Saturday, December 12, 2009


vast subterranean puddles that stretch west into Chad, and south to Nigeria and Uganda; not the technology; just the simple fact of the oil.
This is a resource war, fought by surrogates, involving great powers whose economies are predicated on growth, contending for a finite pool of resources
if it were not also an invisible war.
Invisible because it is happening in Africa. Invisible because our mainstream media are subsidized by the petroleum industry.
The real driving force behind the North-South conflict became clear after Chevron discovered oil in southern Sudan in 1978.
Oil pipelines, pumping stations, well-heads, and other key infrastructure became targets
John Garang, leader of the rebel Sudan People's Liberation Army (SPLA), declared these installations to be legitimate targets of war. For a time, the oil companies fled from the conflict, but in the 1990s they began to return. Chinese and Indian companies were particularly aggressive,

It was a Chinese pipeline to the Red Sea that first brought Sudanese oil to the international market.
Under a power-sharing agreement, SPLA commander John Garang would be installed as vice president of Sudan, alongside President Omar al-Bashir.
Darfur, to the west, was left out of this treaty.
the size of France, sparsely populated but oil rich.
With the signing of the treaty last January
new seismographic studies were undertaken by foreign oil companies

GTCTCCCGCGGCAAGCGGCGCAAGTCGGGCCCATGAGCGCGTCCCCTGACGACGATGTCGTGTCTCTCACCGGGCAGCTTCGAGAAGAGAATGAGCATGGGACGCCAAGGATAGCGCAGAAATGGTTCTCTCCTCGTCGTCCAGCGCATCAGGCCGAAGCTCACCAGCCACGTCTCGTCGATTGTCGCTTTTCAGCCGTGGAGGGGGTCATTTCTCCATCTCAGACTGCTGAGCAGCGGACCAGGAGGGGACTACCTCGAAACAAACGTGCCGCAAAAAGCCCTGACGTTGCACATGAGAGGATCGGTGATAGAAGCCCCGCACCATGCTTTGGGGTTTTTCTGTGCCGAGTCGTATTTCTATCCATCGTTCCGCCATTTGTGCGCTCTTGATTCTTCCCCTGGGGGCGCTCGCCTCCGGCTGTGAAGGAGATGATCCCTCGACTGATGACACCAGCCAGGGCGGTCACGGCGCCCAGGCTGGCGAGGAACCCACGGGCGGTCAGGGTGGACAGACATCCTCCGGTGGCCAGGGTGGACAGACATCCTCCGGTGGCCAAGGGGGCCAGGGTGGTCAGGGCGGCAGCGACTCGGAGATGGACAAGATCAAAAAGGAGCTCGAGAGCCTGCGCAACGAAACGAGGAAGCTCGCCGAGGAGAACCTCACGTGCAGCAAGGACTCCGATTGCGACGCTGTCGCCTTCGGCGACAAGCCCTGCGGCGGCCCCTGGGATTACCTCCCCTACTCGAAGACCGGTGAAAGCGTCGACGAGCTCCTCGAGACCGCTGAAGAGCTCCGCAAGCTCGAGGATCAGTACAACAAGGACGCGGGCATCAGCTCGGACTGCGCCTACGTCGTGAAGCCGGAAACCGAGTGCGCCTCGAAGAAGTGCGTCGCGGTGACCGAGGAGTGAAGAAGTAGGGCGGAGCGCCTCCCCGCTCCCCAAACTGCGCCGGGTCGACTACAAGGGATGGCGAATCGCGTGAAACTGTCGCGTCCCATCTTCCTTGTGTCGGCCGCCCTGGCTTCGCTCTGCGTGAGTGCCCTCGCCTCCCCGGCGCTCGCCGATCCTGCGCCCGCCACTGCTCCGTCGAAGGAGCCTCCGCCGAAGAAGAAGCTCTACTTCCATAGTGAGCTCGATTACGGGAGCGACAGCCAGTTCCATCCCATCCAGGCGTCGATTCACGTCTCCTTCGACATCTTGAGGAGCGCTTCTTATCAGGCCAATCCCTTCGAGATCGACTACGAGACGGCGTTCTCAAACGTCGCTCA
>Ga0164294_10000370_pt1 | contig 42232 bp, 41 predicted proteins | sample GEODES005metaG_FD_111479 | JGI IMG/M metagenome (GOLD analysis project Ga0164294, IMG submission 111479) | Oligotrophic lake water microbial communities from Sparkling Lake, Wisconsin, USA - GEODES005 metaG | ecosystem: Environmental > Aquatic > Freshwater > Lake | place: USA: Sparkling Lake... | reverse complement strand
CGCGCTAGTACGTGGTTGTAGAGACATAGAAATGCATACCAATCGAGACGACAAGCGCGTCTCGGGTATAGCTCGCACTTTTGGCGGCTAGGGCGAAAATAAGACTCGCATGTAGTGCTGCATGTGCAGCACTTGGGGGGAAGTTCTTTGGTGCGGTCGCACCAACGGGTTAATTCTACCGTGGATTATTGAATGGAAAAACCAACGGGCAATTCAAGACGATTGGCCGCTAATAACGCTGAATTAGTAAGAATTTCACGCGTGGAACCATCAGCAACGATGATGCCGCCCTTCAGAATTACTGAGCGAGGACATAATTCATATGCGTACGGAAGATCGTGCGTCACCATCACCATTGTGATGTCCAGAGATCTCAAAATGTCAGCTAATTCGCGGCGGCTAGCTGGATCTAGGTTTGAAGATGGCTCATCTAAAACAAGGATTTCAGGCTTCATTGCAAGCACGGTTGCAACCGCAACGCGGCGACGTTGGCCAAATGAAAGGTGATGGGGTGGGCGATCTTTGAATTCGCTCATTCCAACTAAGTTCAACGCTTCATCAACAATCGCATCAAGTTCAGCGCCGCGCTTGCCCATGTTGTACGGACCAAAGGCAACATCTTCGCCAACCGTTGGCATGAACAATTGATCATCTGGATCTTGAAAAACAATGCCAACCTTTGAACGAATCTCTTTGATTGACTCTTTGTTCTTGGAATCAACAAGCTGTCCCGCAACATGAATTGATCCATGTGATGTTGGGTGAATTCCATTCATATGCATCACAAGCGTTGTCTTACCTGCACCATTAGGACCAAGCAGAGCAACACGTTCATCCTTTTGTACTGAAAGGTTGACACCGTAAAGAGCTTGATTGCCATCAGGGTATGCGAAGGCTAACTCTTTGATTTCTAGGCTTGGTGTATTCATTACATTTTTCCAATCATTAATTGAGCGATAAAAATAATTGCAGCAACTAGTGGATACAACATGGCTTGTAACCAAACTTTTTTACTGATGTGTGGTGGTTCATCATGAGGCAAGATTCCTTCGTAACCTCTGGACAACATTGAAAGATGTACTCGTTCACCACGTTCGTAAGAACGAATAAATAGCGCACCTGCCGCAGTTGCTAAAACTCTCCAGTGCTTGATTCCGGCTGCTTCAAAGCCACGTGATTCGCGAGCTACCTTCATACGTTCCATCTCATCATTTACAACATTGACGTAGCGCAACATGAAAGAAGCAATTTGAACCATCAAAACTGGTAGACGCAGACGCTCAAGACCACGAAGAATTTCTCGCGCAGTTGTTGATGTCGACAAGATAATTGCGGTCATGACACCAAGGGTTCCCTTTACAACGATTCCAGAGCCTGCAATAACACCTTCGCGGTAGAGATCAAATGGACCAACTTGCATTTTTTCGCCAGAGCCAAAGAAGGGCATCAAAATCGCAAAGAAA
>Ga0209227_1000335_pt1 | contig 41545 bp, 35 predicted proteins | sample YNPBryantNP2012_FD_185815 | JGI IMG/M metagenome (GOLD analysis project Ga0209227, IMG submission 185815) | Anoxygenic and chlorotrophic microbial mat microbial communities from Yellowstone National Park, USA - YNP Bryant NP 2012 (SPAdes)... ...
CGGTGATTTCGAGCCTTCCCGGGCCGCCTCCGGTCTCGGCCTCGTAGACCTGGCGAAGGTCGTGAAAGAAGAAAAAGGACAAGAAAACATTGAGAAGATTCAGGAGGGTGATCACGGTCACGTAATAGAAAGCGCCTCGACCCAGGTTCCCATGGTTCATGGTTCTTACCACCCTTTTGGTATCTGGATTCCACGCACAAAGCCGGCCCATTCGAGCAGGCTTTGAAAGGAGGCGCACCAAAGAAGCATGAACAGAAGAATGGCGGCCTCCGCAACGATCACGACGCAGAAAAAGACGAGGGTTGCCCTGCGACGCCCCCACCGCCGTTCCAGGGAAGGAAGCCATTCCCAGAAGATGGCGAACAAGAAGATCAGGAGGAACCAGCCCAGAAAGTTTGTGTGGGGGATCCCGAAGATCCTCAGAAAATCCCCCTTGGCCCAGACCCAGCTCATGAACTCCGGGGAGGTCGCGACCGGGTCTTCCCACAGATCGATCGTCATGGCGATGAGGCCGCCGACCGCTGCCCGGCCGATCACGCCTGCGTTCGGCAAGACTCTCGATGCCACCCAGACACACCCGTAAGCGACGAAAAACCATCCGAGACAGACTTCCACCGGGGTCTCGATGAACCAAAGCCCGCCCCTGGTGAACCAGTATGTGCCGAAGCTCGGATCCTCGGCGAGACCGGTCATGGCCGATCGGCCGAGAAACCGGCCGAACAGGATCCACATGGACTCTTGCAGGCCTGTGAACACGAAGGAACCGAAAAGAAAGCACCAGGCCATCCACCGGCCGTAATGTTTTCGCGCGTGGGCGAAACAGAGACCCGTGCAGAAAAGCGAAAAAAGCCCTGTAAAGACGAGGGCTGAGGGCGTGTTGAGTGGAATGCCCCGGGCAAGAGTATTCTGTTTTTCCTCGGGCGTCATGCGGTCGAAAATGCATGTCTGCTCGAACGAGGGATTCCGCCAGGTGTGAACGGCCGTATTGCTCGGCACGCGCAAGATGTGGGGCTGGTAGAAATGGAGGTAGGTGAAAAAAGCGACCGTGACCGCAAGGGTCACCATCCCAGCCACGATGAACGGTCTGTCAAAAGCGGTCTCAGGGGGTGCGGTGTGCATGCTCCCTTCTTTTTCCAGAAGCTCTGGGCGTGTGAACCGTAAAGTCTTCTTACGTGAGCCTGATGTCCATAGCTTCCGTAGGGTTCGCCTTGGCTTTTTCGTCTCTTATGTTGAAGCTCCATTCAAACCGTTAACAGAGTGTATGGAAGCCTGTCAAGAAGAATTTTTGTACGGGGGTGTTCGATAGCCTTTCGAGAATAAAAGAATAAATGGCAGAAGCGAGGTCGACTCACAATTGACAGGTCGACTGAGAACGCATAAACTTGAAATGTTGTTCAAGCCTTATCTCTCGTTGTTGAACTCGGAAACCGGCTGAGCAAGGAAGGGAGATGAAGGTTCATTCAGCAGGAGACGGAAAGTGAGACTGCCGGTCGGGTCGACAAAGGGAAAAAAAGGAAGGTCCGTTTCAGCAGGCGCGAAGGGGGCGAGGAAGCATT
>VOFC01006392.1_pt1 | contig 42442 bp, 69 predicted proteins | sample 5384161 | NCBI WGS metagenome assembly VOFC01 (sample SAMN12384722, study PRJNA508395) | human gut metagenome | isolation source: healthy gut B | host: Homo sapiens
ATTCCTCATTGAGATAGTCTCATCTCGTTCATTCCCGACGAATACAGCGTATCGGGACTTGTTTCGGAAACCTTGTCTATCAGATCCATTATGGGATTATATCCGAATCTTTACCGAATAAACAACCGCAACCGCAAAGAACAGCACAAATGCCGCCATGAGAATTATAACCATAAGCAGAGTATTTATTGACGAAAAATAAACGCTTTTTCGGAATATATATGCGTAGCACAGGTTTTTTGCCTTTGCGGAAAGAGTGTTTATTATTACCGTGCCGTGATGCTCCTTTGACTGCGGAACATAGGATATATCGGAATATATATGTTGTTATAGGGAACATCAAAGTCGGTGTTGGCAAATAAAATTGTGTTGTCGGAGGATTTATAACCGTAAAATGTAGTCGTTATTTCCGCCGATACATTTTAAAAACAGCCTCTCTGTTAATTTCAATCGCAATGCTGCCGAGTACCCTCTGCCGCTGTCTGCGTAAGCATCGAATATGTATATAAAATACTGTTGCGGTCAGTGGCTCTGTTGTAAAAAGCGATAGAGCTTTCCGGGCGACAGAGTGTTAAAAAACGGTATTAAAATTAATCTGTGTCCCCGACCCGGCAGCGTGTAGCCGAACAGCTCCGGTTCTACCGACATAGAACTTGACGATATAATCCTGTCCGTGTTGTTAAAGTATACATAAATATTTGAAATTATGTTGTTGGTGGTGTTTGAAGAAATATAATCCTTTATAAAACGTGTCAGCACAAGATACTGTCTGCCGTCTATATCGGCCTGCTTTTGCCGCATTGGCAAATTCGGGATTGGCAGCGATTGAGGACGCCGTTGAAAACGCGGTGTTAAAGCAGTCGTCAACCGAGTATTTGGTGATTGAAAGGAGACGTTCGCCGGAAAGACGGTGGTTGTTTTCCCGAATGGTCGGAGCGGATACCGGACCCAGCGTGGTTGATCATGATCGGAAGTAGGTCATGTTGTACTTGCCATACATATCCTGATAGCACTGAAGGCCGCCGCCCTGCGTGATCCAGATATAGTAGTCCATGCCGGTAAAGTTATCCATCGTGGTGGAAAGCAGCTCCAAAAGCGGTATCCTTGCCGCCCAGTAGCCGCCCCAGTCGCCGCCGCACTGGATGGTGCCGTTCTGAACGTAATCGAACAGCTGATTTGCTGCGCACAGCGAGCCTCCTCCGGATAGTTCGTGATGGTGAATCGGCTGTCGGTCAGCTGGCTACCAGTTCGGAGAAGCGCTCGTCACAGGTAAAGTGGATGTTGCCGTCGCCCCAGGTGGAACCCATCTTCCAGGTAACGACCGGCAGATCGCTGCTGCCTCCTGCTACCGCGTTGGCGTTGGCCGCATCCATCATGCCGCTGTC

doubling Sudan's estimated oil reserves
to at least 563 million barrels
Khartoum claims
5 billion barrels
a pittance compared to the 674 billion barrels of proven
six Persian Gulf countries
The very modesty of Sudan's reserves speaks volumes to the desperation with which industrial nations are grasping for alternative sources of oil.
Oil revenues to Khartoum have been about $1 million a day, exactly the amount which the government funnels into arms

"As Chinese and Indian companies venture into countries like Sudan, where risk-aversive multinationals have hesitated to enter, questions are being raised in the industry about whether state-owned companies are accurately judging the risks to their own investments, or whether they are just more willing to gamble with taxpayers' money than multinationals are willing to gamble with shareholders' investments."

Three weeks later, Garang was killed in a helicopter crash. When word of his death emerged, angry riots broke out

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